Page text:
So, would I adapt another short story or novel? Absolutely. I don’t expect every collaboration to be as special as The Singing Bones. But I have seen how great the process can be when two like-minded storytellers come together for all the right reasons.

-Danishka Esterhazy

Danishka Esterhazy is a Winnipeg-based filmmaker. Her debut feature, Black Field, was released theatrically by Century Street Distribution and broadcast on SuperChannel. Her second feature, H&G, was released theatrically by MultipleMedia Entertainment and broadcast on The Movie Network. She is currently preparing to shoot her third feature, Level 16, with Markham Street Films.


First Weekend Club is excited to welcome Toronto-based Factory Film Studio as our newest partner. As part of the partnership, we will be bringing 9 new Canadian films as well as collaborating with them to support some of their theatrical releases.  We are looking forward to working with them and sharing even more great home-grown films with Canadians!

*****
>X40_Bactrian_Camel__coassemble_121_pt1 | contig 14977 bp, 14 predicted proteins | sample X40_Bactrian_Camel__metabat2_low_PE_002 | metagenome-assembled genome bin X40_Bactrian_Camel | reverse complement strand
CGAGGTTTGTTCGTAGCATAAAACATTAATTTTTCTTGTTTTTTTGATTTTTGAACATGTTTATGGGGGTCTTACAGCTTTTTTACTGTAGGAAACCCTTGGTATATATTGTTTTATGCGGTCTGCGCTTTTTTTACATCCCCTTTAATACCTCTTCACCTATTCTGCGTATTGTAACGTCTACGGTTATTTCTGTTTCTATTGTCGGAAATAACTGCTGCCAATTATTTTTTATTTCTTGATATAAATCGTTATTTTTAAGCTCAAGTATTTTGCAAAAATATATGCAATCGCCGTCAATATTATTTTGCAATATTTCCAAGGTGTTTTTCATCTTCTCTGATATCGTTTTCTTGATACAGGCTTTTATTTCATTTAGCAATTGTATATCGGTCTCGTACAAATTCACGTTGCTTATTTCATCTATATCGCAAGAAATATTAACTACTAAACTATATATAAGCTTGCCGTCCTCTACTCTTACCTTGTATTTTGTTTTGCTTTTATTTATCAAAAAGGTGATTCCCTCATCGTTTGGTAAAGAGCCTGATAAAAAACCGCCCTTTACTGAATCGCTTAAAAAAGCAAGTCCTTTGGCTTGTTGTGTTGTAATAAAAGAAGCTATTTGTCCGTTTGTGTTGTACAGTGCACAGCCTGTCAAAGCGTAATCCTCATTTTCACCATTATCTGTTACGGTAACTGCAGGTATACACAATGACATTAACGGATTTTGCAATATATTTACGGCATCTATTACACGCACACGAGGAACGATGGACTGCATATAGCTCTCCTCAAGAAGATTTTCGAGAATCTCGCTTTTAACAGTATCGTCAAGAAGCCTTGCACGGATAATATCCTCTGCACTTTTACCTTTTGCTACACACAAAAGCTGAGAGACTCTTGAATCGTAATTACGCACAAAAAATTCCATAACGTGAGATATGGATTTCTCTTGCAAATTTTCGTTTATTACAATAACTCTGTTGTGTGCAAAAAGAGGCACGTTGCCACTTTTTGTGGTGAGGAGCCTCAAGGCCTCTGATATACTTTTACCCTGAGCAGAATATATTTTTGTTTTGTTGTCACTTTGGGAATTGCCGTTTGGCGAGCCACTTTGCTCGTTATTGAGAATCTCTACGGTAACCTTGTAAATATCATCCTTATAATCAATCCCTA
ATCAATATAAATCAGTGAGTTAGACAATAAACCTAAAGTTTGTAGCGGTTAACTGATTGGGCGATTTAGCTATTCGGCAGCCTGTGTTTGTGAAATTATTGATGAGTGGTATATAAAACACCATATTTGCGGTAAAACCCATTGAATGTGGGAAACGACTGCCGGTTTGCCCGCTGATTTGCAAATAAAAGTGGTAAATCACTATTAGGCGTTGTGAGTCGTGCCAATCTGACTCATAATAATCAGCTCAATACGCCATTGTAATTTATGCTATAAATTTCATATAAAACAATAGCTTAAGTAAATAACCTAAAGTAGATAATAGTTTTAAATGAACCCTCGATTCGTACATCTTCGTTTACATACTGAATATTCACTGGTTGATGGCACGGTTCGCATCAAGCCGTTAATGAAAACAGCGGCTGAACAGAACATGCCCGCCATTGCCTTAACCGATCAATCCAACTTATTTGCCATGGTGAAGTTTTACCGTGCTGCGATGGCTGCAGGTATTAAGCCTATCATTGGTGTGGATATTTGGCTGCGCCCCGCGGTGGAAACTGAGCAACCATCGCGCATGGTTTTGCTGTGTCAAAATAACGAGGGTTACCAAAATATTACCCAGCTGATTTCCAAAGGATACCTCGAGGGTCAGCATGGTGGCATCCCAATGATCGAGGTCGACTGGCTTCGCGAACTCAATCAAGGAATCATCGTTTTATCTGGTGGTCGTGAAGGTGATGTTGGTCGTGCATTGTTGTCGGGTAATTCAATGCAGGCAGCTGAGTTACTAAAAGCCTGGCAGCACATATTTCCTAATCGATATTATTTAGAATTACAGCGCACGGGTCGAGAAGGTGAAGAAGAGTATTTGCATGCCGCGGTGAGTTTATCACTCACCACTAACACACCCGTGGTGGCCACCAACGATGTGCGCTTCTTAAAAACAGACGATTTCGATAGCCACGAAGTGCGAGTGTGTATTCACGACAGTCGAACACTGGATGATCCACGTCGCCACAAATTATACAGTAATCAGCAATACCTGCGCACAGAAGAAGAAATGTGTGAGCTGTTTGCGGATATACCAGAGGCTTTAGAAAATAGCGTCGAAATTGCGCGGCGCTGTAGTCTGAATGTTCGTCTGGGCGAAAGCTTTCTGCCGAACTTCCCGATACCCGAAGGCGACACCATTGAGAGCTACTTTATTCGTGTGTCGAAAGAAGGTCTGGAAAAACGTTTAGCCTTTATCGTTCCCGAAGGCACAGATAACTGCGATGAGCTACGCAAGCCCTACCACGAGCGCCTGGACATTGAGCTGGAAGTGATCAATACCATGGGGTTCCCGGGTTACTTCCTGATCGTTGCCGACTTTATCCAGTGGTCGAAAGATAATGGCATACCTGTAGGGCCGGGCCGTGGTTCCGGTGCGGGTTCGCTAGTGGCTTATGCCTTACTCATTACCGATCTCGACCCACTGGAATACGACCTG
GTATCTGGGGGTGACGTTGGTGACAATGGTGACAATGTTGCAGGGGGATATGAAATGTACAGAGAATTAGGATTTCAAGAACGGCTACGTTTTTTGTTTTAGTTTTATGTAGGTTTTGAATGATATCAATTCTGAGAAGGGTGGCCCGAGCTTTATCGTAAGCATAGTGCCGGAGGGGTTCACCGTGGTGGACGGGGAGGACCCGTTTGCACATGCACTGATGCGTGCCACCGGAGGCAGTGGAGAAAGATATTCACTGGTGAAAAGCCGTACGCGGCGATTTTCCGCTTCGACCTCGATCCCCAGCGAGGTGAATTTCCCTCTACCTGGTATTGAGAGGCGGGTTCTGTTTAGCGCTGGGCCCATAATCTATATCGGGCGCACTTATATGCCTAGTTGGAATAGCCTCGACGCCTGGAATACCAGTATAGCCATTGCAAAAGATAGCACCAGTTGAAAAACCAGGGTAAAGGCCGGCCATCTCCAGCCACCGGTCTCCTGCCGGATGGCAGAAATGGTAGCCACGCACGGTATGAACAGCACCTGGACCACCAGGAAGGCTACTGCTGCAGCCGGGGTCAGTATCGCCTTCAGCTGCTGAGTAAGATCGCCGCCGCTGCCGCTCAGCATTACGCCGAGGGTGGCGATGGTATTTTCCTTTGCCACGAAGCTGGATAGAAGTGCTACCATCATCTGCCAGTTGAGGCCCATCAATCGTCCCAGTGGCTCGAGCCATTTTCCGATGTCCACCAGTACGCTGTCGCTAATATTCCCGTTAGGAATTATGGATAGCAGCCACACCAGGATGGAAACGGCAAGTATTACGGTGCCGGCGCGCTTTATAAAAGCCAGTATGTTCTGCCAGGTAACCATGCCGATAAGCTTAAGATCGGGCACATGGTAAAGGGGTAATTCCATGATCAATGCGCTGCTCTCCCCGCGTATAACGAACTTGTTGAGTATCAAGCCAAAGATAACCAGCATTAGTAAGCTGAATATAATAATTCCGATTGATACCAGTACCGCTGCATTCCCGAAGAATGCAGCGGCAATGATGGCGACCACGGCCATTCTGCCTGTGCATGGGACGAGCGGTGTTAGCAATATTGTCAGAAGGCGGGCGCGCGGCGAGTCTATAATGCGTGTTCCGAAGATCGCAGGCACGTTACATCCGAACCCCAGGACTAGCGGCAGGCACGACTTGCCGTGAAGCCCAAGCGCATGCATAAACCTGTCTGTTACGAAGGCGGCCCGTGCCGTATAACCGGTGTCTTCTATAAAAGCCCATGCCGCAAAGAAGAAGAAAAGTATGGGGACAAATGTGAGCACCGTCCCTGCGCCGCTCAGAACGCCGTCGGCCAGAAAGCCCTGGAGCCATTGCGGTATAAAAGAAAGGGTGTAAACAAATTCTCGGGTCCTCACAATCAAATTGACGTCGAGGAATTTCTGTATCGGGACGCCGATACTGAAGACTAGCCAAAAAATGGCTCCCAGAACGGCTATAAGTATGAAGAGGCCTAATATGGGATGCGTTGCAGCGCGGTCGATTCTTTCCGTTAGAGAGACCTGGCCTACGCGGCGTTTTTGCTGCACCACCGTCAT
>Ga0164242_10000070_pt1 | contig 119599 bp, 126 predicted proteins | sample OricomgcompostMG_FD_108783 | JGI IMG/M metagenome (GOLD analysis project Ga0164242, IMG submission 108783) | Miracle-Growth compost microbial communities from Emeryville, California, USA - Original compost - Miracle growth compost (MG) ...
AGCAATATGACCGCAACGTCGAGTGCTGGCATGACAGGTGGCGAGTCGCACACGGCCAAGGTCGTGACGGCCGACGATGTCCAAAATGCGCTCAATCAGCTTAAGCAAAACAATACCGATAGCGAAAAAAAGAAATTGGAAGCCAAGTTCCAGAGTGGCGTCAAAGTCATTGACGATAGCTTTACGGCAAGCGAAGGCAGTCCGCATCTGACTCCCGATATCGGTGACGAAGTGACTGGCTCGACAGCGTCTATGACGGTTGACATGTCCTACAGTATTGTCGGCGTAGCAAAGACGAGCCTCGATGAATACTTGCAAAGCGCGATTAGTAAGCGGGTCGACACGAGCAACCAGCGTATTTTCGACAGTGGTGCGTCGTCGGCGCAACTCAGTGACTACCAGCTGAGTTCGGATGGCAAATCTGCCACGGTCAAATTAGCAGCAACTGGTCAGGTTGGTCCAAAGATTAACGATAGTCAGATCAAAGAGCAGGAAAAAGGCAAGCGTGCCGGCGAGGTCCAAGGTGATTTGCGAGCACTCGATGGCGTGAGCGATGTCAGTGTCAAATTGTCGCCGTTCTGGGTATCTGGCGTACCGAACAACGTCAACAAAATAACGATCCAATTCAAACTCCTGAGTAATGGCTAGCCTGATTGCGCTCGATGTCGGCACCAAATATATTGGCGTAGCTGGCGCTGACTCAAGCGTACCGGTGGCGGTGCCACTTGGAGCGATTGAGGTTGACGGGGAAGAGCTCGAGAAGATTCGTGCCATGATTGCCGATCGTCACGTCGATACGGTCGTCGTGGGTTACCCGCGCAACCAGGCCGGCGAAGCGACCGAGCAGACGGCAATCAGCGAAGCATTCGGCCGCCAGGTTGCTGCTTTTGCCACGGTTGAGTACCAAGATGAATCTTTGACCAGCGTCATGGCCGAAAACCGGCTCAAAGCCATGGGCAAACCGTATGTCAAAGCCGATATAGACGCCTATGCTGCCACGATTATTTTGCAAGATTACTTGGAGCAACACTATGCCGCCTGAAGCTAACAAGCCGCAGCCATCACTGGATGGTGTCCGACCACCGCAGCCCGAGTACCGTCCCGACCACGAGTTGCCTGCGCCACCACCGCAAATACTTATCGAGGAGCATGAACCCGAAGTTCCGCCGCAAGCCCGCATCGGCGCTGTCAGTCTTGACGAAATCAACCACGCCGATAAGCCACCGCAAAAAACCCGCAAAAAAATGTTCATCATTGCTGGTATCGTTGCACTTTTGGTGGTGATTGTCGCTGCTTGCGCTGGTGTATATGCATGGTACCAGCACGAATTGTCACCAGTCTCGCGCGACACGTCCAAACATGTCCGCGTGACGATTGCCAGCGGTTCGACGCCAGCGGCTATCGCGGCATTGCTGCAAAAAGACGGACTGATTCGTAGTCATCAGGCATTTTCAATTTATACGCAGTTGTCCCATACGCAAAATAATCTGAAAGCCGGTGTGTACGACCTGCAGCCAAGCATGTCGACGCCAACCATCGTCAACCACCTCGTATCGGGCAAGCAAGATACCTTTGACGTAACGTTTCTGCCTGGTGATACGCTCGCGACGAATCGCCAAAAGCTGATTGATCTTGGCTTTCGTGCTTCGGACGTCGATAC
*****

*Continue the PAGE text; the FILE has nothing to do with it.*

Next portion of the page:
At the wee hour of 6:30 am I walked into a retro fitted office building in Railtown at 714 Alexander Street in Vancouver, home of Roundhouse Radio 98.3FM for an interview with Kirk Lapointe. What a cool space, with the open office concept, a glass sound room for the interviews and art deco furniture in the waiting area. I sat and listened to the show for a bit as I was mentally preparing myself to run through all the Canadian films that are now playing (and there are a lot). I thought it was going to be one of those quick and dirty 5 minute interviews where I had to spit out all the important information quickly before I would be ushered out the door to make room for the next guest. I was delightfully surprised, however, to discover Kirk wanted to have a conversation with me about Canadian film and the current landscape, and of course, I was a very willing participant. If you are interested in what I had to say about the state of the Canadian film industry, about Canadian directors and actors working in Canada or choosing to go down south, and my thoughts on setting up a screen quota system similar to what happened in the music industry, take a listen. We’d love to hear your opinions about any of the subjects discussed as well.